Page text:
Something that we’ve learned about the automotive industry in recent years is that nothing can stay gone forever. With the recent resurrection of the Ford Bronco and the impending rebirth of the DeLorean, it’s more than apparent that what’s old is new again. With the current rumblings about Toyota resurrecting the MR2, it only appears fitting that we take a look back at one of the most unique offerings to ever arrive from Japan. With its mid-engine layout, rear-wheel drive, and sleek two-seat design (hence the name), the MR2 holds a place in the hearts of many. The Toyota Supra has already made a comeback worthy of its legacy, and the MR2 has the potential to do the same. If you’ve ever caught a glance at an MR2 from afar at a used Toyota dealer, your interest might have been piqued. Join us as we take a look at the history of a vehicle that may be about to receive a long-overdue resurrection.
1984-1989: The Beginning
The saga of the MR2 begins back in 1984. While the dystopia prophesied by George Orwell never manifested during the year in question, a new offering from Toyota did. At first glance, the MR2 bears a slight resemblance to the early Fox-body Ford Mustang, which was also produced around this same time. However, Toyota proved that you could do more with less. Rather than attempt to copy the V6 and V8 powertrains from domestic offerings such as the Mustang, Toyota opted for a 1.5L four-cylinder engine, which was later replaced with a 1.6L that delivered 115 hp and 100 lb-ft of torque. A supercharged version of the engine was also available and raised the output to 145 hp and 140 lb-ft of torque.
The MR2 was geared towards performance with its optional five-speed manual transmission (though there was also a four-speed automatic). Aside from the domestic competition from vehicles such as the Trans Am, Camaro, and Mustang, the other dominant sports cars of the era included the Nissan 300ZX and the Mazda RX-7. Still, the formative years of the MR2 saw it gain accolades from industry critics, most notably Car & Driver Magazine and MotorTrend. The 1980s had no shortage of flashy cars that thrived on style, but the MR2, with its unique engine placement and pop-up headlights, certainly resonated with many throughout the decade. However, by the time the 1980s ended, so did the first generation of this car. An upcoming decade meant new changes were in store and new vehicles to compete against. And if there were any manufacturer who was up to the challenge, it would be Toyota.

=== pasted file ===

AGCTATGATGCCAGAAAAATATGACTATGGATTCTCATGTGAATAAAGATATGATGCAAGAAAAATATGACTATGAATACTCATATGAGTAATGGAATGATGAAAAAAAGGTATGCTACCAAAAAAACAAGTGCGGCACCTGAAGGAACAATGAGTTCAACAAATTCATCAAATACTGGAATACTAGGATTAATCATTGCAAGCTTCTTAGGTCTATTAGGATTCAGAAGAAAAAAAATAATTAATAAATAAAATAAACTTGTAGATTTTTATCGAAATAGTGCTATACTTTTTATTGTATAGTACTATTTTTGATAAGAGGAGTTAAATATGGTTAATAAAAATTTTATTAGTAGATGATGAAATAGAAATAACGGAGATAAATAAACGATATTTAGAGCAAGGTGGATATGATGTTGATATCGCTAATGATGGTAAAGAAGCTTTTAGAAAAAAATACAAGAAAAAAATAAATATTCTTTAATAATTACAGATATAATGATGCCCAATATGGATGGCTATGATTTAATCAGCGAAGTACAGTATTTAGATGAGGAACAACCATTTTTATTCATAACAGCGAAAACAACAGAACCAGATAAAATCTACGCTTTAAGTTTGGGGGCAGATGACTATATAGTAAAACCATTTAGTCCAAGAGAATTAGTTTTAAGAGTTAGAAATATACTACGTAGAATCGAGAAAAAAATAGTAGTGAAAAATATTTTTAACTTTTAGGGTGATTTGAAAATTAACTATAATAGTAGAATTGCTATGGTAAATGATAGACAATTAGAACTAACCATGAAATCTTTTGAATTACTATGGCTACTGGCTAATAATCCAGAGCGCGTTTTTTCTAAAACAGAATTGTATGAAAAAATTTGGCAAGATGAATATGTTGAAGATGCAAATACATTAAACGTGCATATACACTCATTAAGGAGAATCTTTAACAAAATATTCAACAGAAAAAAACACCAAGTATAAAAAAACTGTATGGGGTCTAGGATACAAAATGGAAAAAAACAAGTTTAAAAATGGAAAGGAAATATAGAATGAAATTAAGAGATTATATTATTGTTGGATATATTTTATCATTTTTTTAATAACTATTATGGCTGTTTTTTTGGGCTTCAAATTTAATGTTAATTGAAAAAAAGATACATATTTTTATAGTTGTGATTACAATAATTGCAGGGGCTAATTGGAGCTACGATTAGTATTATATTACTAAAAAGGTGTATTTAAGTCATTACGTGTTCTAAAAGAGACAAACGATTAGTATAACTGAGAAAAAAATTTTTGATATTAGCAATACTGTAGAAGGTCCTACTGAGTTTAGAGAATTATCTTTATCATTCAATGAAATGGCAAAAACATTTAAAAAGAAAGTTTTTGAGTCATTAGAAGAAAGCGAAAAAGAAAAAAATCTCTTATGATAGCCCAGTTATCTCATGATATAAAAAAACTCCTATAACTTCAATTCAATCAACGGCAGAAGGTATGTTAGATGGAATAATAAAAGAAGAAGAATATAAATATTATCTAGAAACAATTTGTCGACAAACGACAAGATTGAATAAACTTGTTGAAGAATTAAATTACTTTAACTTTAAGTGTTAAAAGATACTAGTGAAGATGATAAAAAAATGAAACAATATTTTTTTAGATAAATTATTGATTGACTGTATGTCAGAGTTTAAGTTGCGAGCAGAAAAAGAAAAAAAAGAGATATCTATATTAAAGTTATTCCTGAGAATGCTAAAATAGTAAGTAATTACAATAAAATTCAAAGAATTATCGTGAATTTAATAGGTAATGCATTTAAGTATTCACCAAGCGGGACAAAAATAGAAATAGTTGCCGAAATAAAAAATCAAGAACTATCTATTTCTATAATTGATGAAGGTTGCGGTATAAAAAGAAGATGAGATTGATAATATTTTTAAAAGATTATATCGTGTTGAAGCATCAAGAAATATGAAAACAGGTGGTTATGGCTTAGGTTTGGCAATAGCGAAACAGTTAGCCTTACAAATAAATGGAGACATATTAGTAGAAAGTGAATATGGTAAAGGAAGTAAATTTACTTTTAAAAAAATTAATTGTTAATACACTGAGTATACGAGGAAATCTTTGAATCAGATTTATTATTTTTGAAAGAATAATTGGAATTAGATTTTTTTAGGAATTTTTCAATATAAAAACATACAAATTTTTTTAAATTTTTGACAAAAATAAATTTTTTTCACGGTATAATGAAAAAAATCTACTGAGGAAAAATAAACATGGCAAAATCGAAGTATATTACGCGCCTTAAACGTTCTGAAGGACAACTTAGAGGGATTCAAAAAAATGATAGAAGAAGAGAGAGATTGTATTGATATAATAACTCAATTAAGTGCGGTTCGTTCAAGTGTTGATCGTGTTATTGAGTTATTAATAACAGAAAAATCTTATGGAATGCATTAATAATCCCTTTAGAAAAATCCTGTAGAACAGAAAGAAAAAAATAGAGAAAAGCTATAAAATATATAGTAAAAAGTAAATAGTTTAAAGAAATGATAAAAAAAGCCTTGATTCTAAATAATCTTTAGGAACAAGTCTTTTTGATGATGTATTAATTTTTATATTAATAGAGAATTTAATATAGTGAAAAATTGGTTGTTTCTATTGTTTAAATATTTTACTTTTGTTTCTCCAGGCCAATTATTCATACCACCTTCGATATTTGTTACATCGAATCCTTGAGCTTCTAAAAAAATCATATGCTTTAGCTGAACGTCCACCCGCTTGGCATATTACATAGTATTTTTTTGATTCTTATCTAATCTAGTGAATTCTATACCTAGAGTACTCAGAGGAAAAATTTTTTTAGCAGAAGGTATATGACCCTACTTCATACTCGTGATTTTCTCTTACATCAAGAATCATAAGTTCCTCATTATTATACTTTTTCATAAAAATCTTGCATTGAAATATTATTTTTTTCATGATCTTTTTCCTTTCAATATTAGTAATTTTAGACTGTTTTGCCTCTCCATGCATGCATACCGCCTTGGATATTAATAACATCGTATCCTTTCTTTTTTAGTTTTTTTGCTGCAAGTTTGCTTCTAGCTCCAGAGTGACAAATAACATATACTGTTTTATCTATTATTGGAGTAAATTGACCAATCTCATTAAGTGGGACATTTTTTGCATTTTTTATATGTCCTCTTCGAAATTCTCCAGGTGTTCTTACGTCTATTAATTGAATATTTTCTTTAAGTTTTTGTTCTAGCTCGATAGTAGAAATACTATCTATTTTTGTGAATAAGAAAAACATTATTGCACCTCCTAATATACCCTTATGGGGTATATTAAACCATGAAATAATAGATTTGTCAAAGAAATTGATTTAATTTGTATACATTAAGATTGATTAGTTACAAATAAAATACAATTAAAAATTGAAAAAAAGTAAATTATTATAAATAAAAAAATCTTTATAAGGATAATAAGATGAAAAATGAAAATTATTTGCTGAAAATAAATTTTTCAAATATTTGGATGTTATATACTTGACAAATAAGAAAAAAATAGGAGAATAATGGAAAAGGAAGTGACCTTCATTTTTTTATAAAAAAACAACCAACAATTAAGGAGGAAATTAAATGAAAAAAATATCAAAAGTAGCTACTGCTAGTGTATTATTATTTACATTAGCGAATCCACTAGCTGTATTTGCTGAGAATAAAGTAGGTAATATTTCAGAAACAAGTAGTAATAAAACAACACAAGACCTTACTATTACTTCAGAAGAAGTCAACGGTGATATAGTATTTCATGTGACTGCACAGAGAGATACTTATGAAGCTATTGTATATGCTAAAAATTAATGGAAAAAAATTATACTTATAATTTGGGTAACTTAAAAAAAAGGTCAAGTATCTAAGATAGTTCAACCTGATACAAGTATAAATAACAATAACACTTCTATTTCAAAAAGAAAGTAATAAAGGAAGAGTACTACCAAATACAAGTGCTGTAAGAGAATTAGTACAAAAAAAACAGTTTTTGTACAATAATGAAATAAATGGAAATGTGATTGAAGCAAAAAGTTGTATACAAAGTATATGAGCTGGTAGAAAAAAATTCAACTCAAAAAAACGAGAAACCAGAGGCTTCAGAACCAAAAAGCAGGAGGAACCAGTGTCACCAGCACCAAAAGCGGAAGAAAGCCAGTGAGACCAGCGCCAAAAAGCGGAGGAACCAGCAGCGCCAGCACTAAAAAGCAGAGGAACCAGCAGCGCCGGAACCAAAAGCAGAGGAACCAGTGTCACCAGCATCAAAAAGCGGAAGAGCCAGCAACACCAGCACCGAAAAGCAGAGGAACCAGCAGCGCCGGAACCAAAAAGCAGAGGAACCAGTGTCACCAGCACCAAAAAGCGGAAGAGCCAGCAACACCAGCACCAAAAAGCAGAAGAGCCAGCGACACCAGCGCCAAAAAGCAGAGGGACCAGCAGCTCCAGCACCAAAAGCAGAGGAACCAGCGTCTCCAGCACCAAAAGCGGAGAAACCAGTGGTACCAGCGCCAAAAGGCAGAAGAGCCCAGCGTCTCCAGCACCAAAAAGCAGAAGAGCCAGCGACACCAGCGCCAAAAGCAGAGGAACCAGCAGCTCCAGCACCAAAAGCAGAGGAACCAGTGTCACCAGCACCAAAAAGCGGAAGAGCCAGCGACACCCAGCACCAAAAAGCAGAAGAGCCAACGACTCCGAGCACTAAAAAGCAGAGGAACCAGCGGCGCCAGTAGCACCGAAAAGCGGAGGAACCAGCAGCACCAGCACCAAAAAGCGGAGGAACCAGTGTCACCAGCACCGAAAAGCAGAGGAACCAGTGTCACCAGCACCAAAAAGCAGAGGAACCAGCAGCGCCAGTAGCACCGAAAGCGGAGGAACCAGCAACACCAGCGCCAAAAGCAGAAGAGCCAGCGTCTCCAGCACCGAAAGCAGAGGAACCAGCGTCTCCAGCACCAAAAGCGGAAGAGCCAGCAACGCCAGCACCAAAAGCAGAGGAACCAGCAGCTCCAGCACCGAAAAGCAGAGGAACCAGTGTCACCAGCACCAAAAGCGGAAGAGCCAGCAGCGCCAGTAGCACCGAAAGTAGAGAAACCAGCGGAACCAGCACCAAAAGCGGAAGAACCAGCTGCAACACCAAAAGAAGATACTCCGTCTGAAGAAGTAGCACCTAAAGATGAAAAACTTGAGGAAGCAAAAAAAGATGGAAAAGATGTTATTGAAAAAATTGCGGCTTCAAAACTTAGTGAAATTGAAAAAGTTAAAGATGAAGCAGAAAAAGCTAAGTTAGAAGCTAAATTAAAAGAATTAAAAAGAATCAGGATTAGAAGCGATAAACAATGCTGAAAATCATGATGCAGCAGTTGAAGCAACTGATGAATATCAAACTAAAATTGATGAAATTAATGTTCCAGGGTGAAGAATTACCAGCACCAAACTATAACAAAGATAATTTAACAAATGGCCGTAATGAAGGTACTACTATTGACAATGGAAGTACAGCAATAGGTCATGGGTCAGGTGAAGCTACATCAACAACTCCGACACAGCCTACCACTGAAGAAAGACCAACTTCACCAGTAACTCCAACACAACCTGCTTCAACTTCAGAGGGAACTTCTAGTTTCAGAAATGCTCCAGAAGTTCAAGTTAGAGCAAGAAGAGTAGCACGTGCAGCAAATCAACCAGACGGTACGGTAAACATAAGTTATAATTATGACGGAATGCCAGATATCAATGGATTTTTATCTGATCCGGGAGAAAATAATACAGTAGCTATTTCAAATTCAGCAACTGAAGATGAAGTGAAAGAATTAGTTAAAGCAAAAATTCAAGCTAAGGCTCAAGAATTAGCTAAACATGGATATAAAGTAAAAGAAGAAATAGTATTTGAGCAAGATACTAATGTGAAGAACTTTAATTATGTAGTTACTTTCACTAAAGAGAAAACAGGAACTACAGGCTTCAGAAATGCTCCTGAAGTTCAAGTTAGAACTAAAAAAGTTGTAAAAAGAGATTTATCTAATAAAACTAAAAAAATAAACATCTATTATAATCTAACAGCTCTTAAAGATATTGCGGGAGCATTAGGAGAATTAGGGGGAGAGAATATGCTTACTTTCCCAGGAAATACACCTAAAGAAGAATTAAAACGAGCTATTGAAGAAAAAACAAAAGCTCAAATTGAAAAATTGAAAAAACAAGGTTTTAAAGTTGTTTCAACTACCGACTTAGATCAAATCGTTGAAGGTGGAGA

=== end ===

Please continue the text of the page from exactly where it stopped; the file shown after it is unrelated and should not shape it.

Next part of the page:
1989-1995: Innovation and an End of an Era
The shift in the cultural landscape that occurred between the 1980s and 1990s was massive. The Toyota MR2 would hit the ground running as it began what would be its second generation. While the second generation began in Japan in 1989, North America wouldn’t see the offerings until the 1991 model year. Even by today’s standards, the specs and results are impressive and even rival some offerings that are on the marketplace today. The optional turbocharged 2.0L engine pushed out 200 hp and had the capability to generate 200 lb-ft of torque. Even with its increased performance, the MR2 possessed a common attribute that many Toyota models share, and that was its conservative fuel consumption. Rated for up to 19 MPG in the city and 26 MPG on the highway, driving this car meant that one didn’t have to sacrifice fuel savings for a little bit of kick in their commute.